Written by Larry Gelbart
Directed by John G. Avildsen
Animal House and The Blues Brothers are probably the only films John Belushi was in that a large number of people agree were good pictures. Neighbors is a movie that held a consensus as a complete disaster. This was the final film Belushi would star in, dying from a drug overdose, a combination of heroin and cocaine. When you look at the final product and Belushi in it, there’s a lot to like, but so many elements fail hard. Part of the film’s inability to find success in the box office lies in the fact that it’s an art-house picture, not a mainstream comedy. But when your two big names are Belushi and Dan Akroyd, and it’s 1981, you are going to try and sell this as a comedy for the crowds.
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Miracleman Volume 3: Olympus
Reprints Miracleman #11-16, Annual 1
Written by Alan Moore
Art by John Totleben
After the first six issues of Miracleman published in the United States by Eclipse, they got Alan Moore to return to continue the story. This was happening right as Moore was breaking out as the writer on the critically beloved Swamp Thing and Watchmen. Because so much time had passed between the events of the original UK Marvelman short comics and these reprints, the writer decided to use a framing device, jumping a few years ahead. Now Miracleman is reflecting on what happened while flying through a palatial tower. The reader would immediately wonder where he is and what led to this place, creating an evocative narrative hook.
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Second-Hand Hearts (1981)
Written by Charles Eastman
Directed by Hal Ashby
Second-Hand Hearts represents what might be the most baffling decline in a director’s output that I have ever seen. The blame for this disaster of the film is spread out based on online conjecture, ranging from Ashby’s developing cocaine habit to studio interference in the final project to the two lead actors refusing to take any direction. Second-Hand Hearts is a second attempt to capture the quirky love story of Harold & Maude that fails spectacularly and embarrassingly. In fact, the film was so bad it disappeared from circulation, never receiving a home video release and only becoming available in 2013 as produce on-demand DVD from Warner Brothers’ archive program.
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Miracleman: The Red King Syndrome
Reprints Miracleman #5-10
Written by Alan Moore
Art by Alan Davis and Chuck Beckham
In 2012, researchers at the University of Cambridge did a survey of the British people about their beliefs in conspiracy theories. It was found that 60% of Britons believe at least one conspiracy theory. Some of those theories accepted by residents of the U.K. include the government hiding the exact immigration numbers in the country, a plot to make Muslims the political majority in the kingdom, and most telling, that while they are told their country is a democracy, everything is run by a power elite. (The Guardian UK). These theories about the actual workings of the world have percolated in Western cultures for centuries, but it was the 1980s and 90s where they came to full fruition, able to guide the momentum of elections and referendums. In this second volume of Miracleman, Alan Moore fleshes out a conspiracy related to the rulers of the world that speaks to some more significant metaphysical points.
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New Mutants Epic Collection: The Demon Bear Saga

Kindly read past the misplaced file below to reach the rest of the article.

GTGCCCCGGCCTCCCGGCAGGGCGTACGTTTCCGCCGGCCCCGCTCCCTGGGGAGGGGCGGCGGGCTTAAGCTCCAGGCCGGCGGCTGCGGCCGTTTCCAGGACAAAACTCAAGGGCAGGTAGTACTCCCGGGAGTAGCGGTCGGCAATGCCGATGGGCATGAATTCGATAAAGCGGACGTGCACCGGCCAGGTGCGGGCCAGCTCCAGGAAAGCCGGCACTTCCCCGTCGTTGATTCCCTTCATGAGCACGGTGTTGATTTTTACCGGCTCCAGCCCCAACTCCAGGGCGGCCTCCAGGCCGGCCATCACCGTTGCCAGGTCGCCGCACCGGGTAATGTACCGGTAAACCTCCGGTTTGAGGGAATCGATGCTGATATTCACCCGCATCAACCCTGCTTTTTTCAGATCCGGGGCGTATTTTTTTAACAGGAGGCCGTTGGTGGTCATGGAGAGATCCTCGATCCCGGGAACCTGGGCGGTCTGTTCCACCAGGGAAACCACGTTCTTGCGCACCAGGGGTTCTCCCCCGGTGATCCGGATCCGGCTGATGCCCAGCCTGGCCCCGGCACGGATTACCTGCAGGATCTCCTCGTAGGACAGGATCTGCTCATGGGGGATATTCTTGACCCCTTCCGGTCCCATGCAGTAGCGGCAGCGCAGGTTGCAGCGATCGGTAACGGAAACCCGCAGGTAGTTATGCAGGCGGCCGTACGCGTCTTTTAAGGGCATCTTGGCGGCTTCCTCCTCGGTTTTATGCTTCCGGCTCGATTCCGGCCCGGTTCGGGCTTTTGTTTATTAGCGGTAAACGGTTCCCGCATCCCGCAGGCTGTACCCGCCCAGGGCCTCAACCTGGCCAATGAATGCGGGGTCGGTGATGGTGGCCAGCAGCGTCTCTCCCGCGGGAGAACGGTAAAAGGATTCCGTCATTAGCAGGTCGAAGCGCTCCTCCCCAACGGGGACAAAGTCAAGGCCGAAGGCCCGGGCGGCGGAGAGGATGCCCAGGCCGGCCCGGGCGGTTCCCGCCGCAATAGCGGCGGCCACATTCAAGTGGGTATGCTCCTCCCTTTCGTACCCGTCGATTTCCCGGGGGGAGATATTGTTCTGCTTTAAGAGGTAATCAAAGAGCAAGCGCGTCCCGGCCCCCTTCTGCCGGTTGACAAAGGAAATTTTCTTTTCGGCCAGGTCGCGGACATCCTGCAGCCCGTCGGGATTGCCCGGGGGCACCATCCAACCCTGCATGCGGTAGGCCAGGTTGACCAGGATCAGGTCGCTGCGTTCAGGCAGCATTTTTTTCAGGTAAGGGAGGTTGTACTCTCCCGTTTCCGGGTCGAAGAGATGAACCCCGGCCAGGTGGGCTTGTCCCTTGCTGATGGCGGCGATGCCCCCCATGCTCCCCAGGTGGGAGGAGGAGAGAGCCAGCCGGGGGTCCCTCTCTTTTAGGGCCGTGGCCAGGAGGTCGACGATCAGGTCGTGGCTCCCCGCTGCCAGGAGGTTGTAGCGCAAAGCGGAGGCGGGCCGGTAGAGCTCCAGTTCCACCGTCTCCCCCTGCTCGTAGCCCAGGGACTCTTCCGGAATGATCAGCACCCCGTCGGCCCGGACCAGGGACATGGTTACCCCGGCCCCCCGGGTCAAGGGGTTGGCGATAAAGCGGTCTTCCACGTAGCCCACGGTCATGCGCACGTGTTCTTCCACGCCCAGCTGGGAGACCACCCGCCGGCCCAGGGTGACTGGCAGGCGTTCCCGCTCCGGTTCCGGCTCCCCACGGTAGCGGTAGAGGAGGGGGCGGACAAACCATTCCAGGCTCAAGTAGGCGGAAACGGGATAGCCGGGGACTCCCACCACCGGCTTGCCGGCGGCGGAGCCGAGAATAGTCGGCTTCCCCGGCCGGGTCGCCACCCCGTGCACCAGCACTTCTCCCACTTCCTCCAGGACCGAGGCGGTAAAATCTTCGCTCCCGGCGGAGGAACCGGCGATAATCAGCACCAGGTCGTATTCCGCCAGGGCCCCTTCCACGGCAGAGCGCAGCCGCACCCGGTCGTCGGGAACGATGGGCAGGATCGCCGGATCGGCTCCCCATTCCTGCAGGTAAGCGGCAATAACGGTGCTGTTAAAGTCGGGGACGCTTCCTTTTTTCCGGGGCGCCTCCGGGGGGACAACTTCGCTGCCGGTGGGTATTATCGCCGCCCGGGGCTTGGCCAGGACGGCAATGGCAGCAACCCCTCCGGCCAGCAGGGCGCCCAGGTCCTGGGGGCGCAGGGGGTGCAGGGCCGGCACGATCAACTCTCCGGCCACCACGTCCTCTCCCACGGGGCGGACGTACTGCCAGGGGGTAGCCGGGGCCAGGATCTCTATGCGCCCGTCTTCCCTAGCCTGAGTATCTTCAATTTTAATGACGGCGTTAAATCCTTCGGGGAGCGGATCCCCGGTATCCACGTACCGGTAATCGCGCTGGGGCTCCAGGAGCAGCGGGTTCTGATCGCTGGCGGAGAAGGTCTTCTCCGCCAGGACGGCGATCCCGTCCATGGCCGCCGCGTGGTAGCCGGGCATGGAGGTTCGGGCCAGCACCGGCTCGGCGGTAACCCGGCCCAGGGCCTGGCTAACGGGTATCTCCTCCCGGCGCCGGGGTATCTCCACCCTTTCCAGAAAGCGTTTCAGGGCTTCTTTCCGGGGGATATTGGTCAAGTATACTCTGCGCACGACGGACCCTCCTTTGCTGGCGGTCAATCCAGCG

Reprints New Mutants #13-31, Annual #1
Written by Chris Claremont
Art by Sal Buscema, Bob McLeod, & Bill Sienkiewicz
Calling this volume “The Demon Bear Saga” feels a slight bit disingenuous as the conflict with the titular entity takes up about four issues in this collection. A more apt title would reference the stye transition brought to New Mutants by the legendary Bill Sienkiewicz. The switch in issue 18 from Sal Buscema fairly standard art to Sienkiewicz dynamic and kinetic style is jarring in all the best ways. There are quite a few story arcs and subplots running through this collection, so it’s not as much about one singular narrative as it is New Mutants differentiating itself from its sister title at the time The Uncanny X-Men.
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Miracleman Volume 1: A Dream of Flying
Reprints Miracleman #1-4
Written by Alan Moore
Art by Garry Leach and Alan Davis
Your first question may likely be, “Who is Miracleman?” Well, you start with Fawcett Comics and their flagship character Captain Marvel. You know him today as Shazam. Captain Marvel was more popular than Superman at one point in the 1940s. Elvis Presley’s hairstyle is based on Cap’s sidekick, Captain Marvel Jr. In 1951, DC eventually sued Fawcett claiming that Cap was too similar to Superman and thus a copyright violation. The courts ruled in favor of DC and Fawcett ceased publication of Captain Marvel. Years later, DC would buy the now failed Fawcett Comics and fold Cap into their properties.
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Written by Barry Strugatz & Mark R. Burns
Directed by Susan Seidelman
In watching films in this series, my hope is always to come across a maligned picture that’s actually better than people make it out to be. I’d love to be surprised and discover some lost gem that was misunderstood in its time. The movies are chosen based on either the status of the performers or the franchise being adapted. I picked She-Devil because the names on the marquee are Meryl Streep and Roseanne Barr. Barr was particularly huge at the time with a hit tv series, and this film was seen as a stepping stone into big-screen work. What happened was that the film flopped, and Barr stuck with her television gig. But is the movie as bad as audiences and critics believed at the time?
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